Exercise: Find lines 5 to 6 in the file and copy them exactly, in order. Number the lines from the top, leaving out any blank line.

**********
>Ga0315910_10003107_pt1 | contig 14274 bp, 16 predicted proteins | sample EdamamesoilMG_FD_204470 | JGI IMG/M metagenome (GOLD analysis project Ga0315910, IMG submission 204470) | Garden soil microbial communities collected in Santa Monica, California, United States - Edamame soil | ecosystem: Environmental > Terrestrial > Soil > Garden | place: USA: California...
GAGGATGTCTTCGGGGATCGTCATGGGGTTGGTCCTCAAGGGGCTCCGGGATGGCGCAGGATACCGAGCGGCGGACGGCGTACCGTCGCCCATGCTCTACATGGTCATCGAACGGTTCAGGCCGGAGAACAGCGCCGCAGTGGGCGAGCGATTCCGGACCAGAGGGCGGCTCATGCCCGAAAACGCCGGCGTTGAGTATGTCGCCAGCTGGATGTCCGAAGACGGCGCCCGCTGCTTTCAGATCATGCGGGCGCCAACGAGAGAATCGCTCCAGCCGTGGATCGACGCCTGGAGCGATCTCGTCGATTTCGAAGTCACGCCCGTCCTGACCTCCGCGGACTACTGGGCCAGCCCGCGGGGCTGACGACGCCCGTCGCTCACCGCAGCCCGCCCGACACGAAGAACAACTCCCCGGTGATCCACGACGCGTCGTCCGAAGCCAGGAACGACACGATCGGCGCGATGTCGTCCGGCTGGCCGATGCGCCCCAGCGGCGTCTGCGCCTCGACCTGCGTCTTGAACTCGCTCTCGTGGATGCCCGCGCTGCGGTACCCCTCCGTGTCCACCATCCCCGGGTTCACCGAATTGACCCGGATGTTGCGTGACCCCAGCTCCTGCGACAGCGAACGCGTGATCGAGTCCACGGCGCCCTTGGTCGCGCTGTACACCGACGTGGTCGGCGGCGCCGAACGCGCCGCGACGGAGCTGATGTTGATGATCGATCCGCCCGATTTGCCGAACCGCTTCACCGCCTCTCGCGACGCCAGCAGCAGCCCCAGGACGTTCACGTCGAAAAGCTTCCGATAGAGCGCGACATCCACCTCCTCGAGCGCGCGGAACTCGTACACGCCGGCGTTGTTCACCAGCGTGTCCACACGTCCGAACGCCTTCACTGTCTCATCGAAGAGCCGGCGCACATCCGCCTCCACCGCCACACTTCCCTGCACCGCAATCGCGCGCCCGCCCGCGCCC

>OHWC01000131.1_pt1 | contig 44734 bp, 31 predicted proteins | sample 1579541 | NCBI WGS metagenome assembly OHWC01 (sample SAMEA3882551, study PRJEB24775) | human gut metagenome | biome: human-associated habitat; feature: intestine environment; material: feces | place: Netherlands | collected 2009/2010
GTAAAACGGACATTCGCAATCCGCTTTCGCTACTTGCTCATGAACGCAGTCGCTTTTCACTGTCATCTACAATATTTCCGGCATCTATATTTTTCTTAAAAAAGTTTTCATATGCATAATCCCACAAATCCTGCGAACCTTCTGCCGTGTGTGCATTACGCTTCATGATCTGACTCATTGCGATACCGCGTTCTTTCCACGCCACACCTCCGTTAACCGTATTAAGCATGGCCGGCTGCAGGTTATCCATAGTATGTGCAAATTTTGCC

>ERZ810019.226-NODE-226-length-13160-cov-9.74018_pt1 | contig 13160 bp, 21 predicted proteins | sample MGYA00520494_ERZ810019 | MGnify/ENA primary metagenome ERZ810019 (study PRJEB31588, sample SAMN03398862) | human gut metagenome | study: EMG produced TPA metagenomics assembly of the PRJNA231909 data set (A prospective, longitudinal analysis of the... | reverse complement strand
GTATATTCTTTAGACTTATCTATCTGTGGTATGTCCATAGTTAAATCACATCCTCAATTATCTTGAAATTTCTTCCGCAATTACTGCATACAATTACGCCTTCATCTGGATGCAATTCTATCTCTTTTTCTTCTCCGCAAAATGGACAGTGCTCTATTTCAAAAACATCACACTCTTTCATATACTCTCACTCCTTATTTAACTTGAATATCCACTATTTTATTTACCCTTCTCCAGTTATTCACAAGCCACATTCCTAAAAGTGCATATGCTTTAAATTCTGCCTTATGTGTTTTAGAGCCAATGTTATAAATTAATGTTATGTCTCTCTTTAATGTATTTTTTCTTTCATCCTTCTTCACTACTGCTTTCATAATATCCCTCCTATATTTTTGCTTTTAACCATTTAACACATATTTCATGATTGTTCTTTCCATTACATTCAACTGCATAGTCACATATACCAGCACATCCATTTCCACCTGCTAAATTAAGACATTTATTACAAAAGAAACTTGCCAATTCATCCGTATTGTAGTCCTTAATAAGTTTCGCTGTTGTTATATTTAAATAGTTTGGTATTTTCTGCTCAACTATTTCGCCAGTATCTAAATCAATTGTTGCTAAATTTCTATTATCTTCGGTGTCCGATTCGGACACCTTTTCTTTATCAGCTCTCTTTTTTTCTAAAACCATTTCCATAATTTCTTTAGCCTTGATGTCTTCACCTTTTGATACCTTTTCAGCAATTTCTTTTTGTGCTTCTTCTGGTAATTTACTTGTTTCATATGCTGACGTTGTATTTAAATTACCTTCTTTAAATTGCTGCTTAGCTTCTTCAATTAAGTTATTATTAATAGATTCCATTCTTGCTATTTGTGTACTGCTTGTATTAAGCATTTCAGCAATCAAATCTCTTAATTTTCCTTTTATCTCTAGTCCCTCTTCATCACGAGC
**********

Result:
>ERZ810019.226-NODE-226-length-13160-cov-9.74018_pt1 | contig 13160 bp, 21 predicted proteins | sample MGYA00520494_ERZ810019 | MGnify/ENA primary metagenome ERZ810019 (study PRJEB31588, sample SAMN03398862) | human gut metagenome | study: EMG produced TPA metagenomics assembly of the PRJNA231909 data set (A prospective, longitudinal analysis of the... | reverse complement strand
GTATATTCTTTAGACTTATCTATCTGTGGTATGTCCATAGTTAAATCACATCCTCAATTATCTTGAAATTTCTTCCGCAATTACTGCATACAATTACGCCTTCATCTGGATGCAATTCTATCTCTTTTTCTTCTCCGCAAAATGGACAGTGCTCTATTTCAAAAACATCACACTCTTTCATATACTCTCACTCCTTATTTAACTTGAATATCCACTATTTTATTTACCCTTCTCCAGTTATTCACAAGCCACATTCCTAAAAGTGCATATGCTTTAAATTCTGCCTTATGTGTTTTAGAGCCAATGTTATAAATTAATGTTATGTCTCTCTTTAATGTATTTTTTCTTTCATCCTTCTTCACTACTGCTTTCATAATATCCCTCCTATATTTTTGCTTTTAACCATTTAACACATATTTCATGATTGTTCTTTCCATTACATTCAACTGCATAGTCACATATACCAGCACATCCATTTCCACCTGCTAAATTAAGACATTTATTACAAAAGAAACTTGCCAATTCATCCGTATTGTAGTCCTTAATAAGTTTCGCTGTTGTTATATTTAAATAGTTTGGTATTTTCTGCTCAACTATTTCGCCAGTATCTAAATCAATTGTTGCTAAATTTCTATTATCTTCGGTGTCCGATTCGGACACCTTTTCTTTATCAGCTCTCTTTTTTTCTAAAACCATTTCCATAATTTCTTTAGCCTTGATGTCTTCACCTTTTGATACCTTTTCAGCAATTTCTTTTTGTGCTTCTTCTGGTAATTTACTTGTTTCATATGCTGACGTTGTATTTAAATTACCTTCTTTAAATTGCTGCTTAGCTTCTTCAATTAAGTTATTATTAATAGATTCCATTCTTGCTATTTGTGTACTGCTTGTATTAAGCATTTCAGCAATCAAATCTCTTAATTTTCCTTTTATCTCTAGTCCCTCTTCATCACGAGC